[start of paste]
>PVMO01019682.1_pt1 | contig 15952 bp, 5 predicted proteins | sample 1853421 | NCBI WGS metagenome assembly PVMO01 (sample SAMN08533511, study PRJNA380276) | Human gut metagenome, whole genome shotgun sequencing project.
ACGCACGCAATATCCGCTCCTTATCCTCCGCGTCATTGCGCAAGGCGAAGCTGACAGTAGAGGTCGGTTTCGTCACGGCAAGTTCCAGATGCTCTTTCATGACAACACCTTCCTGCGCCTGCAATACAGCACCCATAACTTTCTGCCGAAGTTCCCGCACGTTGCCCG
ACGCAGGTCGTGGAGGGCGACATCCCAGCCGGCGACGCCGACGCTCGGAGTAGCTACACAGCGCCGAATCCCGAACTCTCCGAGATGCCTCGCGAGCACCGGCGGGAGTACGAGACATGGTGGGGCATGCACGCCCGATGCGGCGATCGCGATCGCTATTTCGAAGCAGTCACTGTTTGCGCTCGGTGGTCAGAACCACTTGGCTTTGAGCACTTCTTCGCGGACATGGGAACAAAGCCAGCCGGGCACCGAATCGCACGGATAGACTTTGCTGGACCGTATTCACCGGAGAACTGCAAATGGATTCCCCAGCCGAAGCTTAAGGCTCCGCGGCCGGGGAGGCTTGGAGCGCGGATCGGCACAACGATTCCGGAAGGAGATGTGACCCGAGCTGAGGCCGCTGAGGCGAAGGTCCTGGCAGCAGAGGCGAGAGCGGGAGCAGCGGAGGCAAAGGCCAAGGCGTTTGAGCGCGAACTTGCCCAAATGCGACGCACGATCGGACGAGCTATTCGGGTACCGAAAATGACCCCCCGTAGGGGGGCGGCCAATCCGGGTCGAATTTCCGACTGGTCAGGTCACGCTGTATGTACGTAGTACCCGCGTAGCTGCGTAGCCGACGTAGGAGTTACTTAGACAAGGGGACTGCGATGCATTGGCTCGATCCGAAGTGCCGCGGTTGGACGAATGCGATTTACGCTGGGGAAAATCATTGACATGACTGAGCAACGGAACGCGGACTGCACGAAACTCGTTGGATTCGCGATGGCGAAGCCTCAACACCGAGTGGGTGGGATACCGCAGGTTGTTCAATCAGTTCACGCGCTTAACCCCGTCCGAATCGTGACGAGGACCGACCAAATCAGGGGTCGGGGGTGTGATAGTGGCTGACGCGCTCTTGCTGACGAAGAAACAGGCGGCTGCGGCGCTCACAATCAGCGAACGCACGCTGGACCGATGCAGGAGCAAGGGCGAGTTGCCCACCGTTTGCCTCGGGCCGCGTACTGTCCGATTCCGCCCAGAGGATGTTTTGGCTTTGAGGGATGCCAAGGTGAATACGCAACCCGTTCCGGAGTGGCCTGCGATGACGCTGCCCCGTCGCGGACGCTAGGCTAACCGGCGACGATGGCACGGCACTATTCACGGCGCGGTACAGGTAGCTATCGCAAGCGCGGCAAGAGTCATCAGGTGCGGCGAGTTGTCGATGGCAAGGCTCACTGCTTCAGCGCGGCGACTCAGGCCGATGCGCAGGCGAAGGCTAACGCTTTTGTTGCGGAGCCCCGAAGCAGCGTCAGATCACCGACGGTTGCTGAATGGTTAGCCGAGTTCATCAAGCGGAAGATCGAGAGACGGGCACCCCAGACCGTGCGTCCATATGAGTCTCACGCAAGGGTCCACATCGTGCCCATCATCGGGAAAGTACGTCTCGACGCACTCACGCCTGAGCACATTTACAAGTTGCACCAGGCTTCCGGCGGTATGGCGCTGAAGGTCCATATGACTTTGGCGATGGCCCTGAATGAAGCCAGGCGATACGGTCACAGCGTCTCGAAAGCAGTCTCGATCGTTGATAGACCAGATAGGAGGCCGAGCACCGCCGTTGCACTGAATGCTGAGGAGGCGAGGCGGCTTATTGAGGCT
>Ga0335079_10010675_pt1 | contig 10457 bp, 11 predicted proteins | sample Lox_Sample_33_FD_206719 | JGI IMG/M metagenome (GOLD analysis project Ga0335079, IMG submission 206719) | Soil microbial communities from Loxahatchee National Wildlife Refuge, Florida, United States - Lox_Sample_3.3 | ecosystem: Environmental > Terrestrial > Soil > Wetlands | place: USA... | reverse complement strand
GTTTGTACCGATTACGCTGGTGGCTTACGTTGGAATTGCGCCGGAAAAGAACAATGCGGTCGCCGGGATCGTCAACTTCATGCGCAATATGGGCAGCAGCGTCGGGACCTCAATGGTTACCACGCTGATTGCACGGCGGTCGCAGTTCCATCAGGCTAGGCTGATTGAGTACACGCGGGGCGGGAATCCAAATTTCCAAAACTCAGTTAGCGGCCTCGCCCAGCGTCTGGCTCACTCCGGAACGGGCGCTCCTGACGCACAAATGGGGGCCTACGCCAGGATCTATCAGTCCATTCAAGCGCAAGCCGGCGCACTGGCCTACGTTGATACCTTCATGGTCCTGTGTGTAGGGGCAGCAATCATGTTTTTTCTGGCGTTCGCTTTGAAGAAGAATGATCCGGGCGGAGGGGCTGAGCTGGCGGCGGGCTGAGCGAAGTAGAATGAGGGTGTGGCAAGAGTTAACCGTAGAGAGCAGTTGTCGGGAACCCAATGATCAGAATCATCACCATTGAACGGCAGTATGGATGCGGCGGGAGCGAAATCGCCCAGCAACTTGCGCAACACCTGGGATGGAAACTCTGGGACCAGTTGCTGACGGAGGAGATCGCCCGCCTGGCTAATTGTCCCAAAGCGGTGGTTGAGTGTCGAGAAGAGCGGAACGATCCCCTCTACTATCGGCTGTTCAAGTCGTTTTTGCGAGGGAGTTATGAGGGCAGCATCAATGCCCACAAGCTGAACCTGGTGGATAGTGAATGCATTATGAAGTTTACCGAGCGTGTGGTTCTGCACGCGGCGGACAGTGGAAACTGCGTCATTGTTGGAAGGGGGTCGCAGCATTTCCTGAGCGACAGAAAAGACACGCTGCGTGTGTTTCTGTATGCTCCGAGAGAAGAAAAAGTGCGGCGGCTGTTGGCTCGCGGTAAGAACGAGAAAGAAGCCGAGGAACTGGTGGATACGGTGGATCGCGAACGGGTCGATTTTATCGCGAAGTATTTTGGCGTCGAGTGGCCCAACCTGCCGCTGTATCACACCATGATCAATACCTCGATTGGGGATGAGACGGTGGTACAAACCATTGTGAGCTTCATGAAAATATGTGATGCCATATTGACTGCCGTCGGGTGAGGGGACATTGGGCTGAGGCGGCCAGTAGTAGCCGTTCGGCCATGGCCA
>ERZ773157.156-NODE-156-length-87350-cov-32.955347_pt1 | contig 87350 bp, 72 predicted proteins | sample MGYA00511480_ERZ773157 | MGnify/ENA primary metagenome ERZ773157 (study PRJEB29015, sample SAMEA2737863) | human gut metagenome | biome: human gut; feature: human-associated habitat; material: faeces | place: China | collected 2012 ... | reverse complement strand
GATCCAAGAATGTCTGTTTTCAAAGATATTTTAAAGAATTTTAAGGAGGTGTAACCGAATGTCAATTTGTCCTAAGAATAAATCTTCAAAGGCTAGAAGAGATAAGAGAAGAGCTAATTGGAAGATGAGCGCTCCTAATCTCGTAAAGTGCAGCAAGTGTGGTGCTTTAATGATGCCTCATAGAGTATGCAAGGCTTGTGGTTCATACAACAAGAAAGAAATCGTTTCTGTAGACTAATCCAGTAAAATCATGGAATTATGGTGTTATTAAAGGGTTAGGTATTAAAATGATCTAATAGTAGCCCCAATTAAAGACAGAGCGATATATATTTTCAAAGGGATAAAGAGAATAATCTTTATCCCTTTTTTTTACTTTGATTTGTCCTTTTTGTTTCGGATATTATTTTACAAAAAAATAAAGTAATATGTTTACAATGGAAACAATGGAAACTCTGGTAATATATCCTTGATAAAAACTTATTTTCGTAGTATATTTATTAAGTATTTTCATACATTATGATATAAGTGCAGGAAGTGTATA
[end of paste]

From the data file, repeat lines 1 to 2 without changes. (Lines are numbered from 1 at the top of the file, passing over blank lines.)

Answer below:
>PVMO01019682.1_pt1 | contig 15952 bp, 5 predicted proteins | sample 1853421 | NCBI WGS metagenome assembly PVMO01 (sample SAMN08533511, study PRJNA380276) | Human gut metagenome, whole genome shotgun sequencing project.
ACGCACGCAATATCCGCTCCTTATCCTCCGCGTCATTGCGCAAGGCGAAGCTGACAGTAGAGGTCGGTTTCGTCACGGCAAGTTCCAGATGCTCTTTCATGACAACACCTTCCTGCGCCTGCAATACAGCACCCATAACTTTCTGCCGAAGTTCCCGCACGTTGCCCG